15 July 2008 Alternative Fuels Project to Target Sustainable Biofuels
FoRST Project Working Closely with Maori Incorporations
Lincoln University is to lead a $4million research programme to establish a New Zealand biodiesel feedstock industry on less productive land.
Funded by the Government’s Foundation for Research Science and Technology (FoRST), and with global fuel company Chevron as a principal industry partner, the project reflects concerns around the cost of fuel and the impact of biofuels on the price of basic foods such as grain and milk. The research team will be co-ordinated through the Bio-Protection Research Centre, based at Lincoln University.
The project supports proposed legislation which will require oil companies to introduce biofuels. If the Biofuels Bill is passed into law there will be a sales obligation of 0.5 per cent from October 1, increasing to 2.5 per cent in 2012.
The research team will apply unique non-GM biotechnology, world class agronomy and ecological engineering methods to produce affordable, low impact fuels that are also ethically sound.
Project leader Steve Wratten, Professor of Ecology, says the research aims to clear several sustainability hurdles by targeting mainly non-food crops, measuring total energy inputs and outputs, and leaving top quality land for food production.
The six-year project acknowledged the need to have sustainability criteria defined and locked in at the beginning of the search for the best species to crop. It demanded broad collaboration with many partners in industry, he said.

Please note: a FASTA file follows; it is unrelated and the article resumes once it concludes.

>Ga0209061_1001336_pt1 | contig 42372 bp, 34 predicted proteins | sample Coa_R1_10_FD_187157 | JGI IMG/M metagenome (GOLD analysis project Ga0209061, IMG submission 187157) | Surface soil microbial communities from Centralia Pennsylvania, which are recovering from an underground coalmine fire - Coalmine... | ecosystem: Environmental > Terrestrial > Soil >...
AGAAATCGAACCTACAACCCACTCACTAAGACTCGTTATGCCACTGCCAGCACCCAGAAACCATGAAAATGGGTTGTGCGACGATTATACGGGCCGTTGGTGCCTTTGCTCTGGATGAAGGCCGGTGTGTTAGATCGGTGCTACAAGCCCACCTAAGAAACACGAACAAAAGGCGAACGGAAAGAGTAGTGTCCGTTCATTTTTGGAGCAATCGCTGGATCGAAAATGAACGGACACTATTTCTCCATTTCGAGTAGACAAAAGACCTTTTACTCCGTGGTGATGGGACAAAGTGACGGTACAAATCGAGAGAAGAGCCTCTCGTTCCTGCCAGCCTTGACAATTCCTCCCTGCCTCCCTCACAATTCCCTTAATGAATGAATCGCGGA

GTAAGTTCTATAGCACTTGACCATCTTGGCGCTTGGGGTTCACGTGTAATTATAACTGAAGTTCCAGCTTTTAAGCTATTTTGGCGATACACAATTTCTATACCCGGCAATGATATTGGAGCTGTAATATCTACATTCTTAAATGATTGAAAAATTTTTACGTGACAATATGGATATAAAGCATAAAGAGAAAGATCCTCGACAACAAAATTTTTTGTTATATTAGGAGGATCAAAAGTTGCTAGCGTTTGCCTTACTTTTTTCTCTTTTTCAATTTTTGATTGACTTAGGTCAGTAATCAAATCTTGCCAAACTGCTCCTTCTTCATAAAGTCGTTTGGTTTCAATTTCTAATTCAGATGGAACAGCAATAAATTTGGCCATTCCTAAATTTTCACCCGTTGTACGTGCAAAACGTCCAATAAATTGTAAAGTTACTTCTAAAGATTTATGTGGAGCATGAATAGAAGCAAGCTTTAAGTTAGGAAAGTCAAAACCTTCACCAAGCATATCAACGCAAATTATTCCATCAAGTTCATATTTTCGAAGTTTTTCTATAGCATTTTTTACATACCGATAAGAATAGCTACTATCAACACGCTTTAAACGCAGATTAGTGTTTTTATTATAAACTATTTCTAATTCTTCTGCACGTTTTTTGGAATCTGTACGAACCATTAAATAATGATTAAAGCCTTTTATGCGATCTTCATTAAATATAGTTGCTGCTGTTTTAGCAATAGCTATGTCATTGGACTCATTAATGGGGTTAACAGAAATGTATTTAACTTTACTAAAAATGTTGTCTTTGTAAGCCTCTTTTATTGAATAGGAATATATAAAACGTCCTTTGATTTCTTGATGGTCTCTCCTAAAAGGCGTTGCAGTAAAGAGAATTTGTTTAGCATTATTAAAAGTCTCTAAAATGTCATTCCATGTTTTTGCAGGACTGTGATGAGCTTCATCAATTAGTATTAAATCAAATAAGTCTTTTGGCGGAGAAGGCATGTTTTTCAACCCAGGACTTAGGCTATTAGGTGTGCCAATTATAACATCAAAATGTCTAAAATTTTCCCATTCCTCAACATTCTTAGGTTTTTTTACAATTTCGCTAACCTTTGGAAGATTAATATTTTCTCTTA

“The cost of the feedstock is about 80% of the total cost of making biodiesel, and so it’s essential to produce high-yielding raw material as efficiently as possible.
“At the same time we need to ensure there is low environmental impact, or no impact at all, so that there is less land being taken out of food production.”
The project arose out of a study commissioned in 2007, by Chevron New Zealand, in which Lincoln University scientists made a preliminary assessment of potential New Zealand fuel crop species. They concluded there are crop species with “distinct promise” of yielding high-energy biofuels.
Nick Hannan, Chairman of Chevron New Zealand, says the company supports the introduction of biofuels into New Zealand, as biofuels will have an important part to play in meeting New Zealand’s energy demands into the future, as well as potentially reducing greenhouse gas emissions and improving air quality. The company will be the principal commercial partner in the research, contributing joint-funding and commercial expertise through its global alternative energy company, Chevron Technology Ventures.
“New Zealand needs a sustainable biofuel supply if we are to truly address climate change issues and meet our energy needs in future,” says Mr Hannan. Chevron has waived any proprietary rights to the results of the research, saying the information should benefit the whole country.
The project has a focus on Maori-owned land, most of which is marginal for food production. The proprietors of Taharoa C Block Incorporated (King Country) and Te Runanga o Ngai Tahu are key partners, providing technical input and field trial management.
Taharoa C Block spokesman Peter Brown says the FoRST project is a highly complementary opportunity. “This sits very well alongside other projects we’re doing in the area of bio-energy crops, and has potential to deliver significant economic development,” he said.